On December 17, 2014, President Obama announced sweeping policy changes that will influence investment and commercial relations with Cuba. The announced changes may also impact US nationals and corporations whose assets were nationalized by the Cuban government prior to the US embargo. This briefing focuses on the likely future of those property claims.

Background

As noted in our parallel briefing on limited lifting of sanctions regulations, on December 17, 2014, President Obama announced sweeping policy changes that will influence investment and commercial relations with Cuba. The announced changes may also impact US nationals and corporations whose assets were nationalized by the Cuban government prior to the US embargo. This briefing focuses on the likely future of those property claims

Implications for companies with FCSC-certified claims

Between 1959 and 1961, the Cuban government nationalized almost all US-owned assets on the island, including electricity companies, the entire telephone system, oil refineries, over two million acres of land,1 private homes, and small businesses.2 In 1964, Congress established the Cuban Claims Program, which authorized the US Department of Justice, through the Foreign Claims Settlement Commission (FCSC) , to collect and assess evidence from US nationals concerning allegedly confiscated assets. The deadline for submission of claims was May 1, 1967.3 The FCSC held a second program in 2005 for any claims that arose after May 1, 1967, which had a filing deadline of February 13, 2006.4 Based upon the evidence presented, the FCSC certified both the validity and value of individual claims.5 In six years of work, the FCSC adjudicated over 8,000 claims, of which it found almost 6,000 as valid and compensable, with an aggregate value of nearly US$ 2.0 billion,6 an amount worth around US$ 7 billion today. It is not yet clear what effect the recently announced policy changes will have on the Cuban Claims Program.7 What is clear, however, is that under the terms of the embargo, trade restrictions cannot be lifted without settlement of the certified claims.8In respect of the property claims, Roberta Jacobson, Assistant Secretary of State for Hemispheric Affairs, has indicated that “this is a process, and it will get started right away.”9 This briefing outlines how these long-dormant claims may finally be settled. While the FCSC has not issued updates for certified Cuban claimholders, the following analysis draws upon prior experiences with FCSC-certified claims against other countries and other mass claim programs to examine how the Cuban claims might finally be settled.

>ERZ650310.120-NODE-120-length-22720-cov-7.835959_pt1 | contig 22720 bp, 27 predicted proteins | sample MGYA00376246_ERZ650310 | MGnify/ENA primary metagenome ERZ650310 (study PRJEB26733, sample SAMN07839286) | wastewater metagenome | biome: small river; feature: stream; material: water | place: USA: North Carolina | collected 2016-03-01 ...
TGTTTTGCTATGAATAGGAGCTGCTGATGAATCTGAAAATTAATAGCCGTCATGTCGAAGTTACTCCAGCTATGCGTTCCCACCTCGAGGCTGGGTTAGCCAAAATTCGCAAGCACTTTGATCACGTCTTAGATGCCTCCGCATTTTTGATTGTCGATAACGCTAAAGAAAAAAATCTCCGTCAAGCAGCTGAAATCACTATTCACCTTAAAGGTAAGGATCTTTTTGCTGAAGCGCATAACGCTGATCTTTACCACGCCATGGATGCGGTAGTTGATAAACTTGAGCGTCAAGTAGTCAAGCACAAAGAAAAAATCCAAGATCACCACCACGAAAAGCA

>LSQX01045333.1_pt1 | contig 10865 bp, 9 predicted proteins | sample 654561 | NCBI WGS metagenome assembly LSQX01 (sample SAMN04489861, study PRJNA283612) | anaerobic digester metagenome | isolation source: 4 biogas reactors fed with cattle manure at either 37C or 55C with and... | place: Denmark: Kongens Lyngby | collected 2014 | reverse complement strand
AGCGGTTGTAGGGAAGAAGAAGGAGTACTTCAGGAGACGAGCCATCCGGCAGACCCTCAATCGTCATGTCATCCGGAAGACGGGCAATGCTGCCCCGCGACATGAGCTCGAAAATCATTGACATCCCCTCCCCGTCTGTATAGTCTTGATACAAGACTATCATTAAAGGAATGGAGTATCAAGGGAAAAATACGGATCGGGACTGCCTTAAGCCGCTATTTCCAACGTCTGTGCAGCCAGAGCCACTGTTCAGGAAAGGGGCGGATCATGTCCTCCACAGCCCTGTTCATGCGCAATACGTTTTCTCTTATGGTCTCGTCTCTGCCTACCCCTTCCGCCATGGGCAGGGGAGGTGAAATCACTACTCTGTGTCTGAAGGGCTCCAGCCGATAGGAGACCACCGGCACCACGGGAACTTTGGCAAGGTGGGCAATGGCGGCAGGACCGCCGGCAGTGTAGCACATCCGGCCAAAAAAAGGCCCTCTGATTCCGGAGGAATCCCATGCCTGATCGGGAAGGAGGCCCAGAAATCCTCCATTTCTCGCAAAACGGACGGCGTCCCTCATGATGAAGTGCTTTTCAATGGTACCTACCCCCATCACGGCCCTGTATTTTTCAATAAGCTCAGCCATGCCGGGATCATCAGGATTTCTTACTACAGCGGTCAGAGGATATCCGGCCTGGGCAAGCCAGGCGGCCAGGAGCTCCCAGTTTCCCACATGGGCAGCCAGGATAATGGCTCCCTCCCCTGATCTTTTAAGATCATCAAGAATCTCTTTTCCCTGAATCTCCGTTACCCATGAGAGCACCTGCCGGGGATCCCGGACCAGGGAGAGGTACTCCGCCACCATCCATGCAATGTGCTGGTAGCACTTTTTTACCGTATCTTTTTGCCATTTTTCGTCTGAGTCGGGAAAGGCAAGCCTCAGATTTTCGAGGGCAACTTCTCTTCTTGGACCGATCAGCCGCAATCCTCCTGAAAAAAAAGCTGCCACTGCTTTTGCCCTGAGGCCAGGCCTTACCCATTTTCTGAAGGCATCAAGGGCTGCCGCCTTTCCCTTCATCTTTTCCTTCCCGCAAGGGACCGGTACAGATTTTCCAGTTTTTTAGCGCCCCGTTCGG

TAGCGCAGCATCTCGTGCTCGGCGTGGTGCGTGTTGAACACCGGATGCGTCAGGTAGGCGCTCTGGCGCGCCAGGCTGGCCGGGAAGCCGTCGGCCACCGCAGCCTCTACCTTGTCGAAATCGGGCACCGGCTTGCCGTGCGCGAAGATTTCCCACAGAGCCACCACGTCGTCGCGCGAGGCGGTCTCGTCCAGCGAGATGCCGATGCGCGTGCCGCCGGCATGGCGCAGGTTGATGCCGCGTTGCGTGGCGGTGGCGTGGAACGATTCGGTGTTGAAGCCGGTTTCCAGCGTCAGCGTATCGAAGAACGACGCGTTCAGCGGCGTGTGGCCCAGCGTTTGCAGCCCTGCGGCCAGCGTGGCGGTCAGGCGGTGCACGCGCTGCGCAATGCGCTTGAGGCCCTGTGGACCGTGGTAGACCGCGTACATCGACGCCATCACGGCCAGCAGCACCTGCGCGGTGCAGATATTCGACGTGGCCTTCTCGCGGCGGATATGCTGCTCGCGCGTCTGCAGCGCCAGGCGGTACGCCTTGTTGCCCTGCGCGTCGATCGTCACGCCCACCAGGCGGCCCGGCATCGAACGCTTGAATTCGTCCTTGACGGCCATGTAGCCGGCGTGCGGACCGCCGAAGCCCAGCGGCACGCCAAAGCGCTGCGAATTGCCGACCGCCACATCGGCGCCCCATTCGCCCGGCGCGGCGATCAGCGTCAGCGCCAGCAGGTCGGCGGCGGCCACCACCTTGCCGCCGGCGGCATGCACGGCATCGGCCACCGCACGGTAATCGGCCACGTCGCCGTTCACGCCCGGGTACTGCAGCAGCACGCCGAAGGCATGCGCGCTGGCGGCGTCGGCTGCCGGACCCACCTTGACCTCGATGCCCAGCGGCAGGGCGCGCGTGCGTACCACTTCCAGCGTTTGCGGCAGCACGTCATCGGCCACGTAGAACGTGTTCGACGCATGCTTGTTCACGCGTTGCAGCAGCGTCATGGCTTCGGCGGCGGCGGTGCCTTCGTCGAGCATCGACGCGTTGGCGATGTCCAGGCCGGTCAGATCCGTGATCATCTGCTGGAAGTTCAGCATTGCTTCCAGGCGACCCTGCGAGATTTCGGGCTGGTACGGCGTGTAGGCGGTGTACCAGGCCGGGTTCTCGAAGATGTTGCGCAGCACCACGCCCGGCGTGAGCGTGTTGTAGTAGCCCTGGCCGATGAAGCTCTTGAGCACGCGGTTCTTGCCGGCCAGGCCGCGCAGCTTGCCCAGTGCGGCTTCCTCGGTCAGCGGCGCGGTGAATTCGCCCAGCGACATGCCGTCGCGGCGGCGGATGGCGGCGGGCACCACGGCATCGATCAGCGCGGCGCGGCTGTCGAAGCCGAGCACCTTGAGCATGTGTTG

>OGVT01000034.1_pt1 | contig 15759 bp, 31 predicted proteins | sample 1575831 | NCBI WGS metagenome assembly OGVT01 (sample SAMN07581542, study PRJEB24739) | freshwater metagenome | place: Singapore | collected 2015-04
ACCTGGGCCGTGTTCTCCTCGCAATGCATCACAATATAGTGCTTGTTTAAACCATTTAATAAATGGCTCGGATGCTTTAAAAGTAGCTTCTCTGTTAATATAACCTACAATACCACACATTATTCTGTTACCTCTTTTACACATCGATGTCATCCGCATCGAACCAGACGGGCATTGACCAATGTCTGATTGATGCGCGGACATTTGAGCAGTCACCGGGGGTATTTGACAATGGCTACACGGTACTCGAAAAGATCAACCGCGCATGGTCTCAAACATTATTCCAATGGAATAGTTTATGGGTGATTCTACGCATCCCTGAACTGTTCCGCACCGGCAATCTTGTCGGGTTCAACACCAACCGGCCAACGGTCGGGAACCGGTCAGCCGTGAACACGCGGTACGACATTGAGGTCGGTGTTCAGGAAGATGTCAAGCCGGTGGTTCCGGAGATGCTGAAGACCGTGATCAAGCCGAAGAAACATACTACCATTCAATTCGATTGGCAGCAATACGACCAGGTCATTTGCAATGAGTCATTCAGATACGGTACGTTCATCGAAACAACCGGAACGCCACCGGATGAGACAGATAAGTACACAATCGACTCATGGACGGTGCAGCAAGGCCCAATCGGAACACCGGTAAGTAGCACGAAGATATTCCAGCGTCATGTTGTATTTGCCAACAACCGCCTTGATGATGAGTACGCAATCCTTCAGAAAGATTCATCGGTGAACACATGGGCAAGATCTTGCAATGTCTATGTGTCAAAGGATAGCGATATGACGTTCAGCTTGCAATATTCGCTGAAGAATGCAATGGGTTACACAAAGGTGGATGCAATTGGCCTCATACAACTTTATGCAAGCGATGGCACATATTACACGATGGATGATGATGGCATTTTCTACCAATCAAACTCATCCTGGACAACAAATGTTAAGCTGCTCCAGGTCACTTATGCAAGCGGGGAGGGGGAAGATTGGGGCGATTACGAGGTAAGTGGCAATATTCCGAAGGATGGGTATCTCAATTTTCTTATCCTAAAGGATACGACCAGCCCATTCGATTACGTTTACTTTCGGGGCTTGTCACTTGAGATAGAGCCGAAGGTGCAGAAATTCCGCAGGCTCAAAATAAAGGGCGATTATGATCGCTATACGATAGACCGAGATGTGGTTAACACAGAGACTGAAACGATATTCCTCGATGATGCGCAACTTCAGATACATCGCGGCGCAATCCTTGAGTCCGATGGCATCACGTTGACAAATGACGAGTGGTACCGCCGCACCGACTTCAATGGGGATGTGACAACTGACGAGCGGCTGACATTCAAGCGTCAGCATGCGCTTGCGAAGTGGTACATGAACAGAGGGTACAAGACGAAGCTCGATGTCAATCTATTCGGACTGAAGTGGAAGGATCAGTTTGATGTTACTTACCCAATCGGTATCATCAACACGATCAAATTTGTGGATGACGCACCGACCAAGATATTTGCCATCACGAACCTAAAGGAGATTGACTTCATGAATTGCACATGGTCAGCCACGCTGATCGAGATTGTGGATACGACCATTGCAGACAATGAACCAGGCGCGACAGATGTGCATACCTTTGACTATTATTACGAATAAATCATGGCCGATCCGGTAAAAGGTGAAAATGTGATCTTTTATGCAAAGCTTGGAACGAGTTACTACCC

What might the settlement process look like?

Two alternative scenarios are most likely. First, the US and Cuba could constitute an international tribunal to adjudicate individual FCSC-certified claims. The tribunal would be comprised of judges appointed by the US and Cuba, most likely with the backstop of a neutral appointing authority, and would be governed by a set of rules agreed upon between the two nations.

As a second option, the US and Cuba could negotiate a lump-sum settlement of the certified claims, with the FCSC distributing the settled amount on a pro-rata basis among certified claimholders.10 A variation might be a hybrid program, with a tribunal adjudicating high-value claims and a lump-sum settlement covering smaller claims, as happened with regard to US nationals’ claims against Iran following the Iranian Revolution.11 Until a settlement mechanism is agreed upon, there is no way to estimate how long the process will take.

I have a certified claim. Can I expect to receive the full certified amount? Can I challenge the amount certified by the FCSC?

Absent rapid growth of the Cuban economy, it is unlikely that Cuba will be able to afford to make full payment with interest on the certified claims in cash. Further, the US government has nearly unlimited authority to settle the claims for less than face value.12 In previous settlements, however, certified claimants have successfully challenged their designated pro rata amounts on limited grounds, including due process.13 If a tribunal were constituted to hear individual claims, US jurisprudence suggests that the FCSC-certified valuation would not be binding upon that tribunal.14However, in similar circumstances, Congress has established a presumption in favor of the amount certified.15

The outlook need not be entirely pessimistic. As part of the thaw in US-Cuba relations, Cuba might be able to negotiate financing, either from the US government or from multilateral finance institutions, to meet its obligations to claimholders.16Additionally, a lump-sum settlement, or individual adjudications, could include new bond issues and new investment opportunities.

I never submitted my claim / my claim was rejected. May I seek reconsideration now?

With some exceptions, those who failed to file claims by the deadline of May 1, 1967 or, for claims arising after that, February 13, 2006, or whose claims were rejected by the FCSC, will face an uphill battle in being included in the program and receiving compensation.17 However, applicants whose claims were denied for failure to prove US nationality could seek recourse before alternative fora.18 With respect to US nationals who did not file, the Executive Branch could re-open the claims process to address serious injustice, as it did in 2005.19

Conclusion

We expect to see more clarity on the way forward for the reset of US-Cuba relations and the claims process in the coming weeks. We will issue periodic briefings on this issue as the path becomes clearer.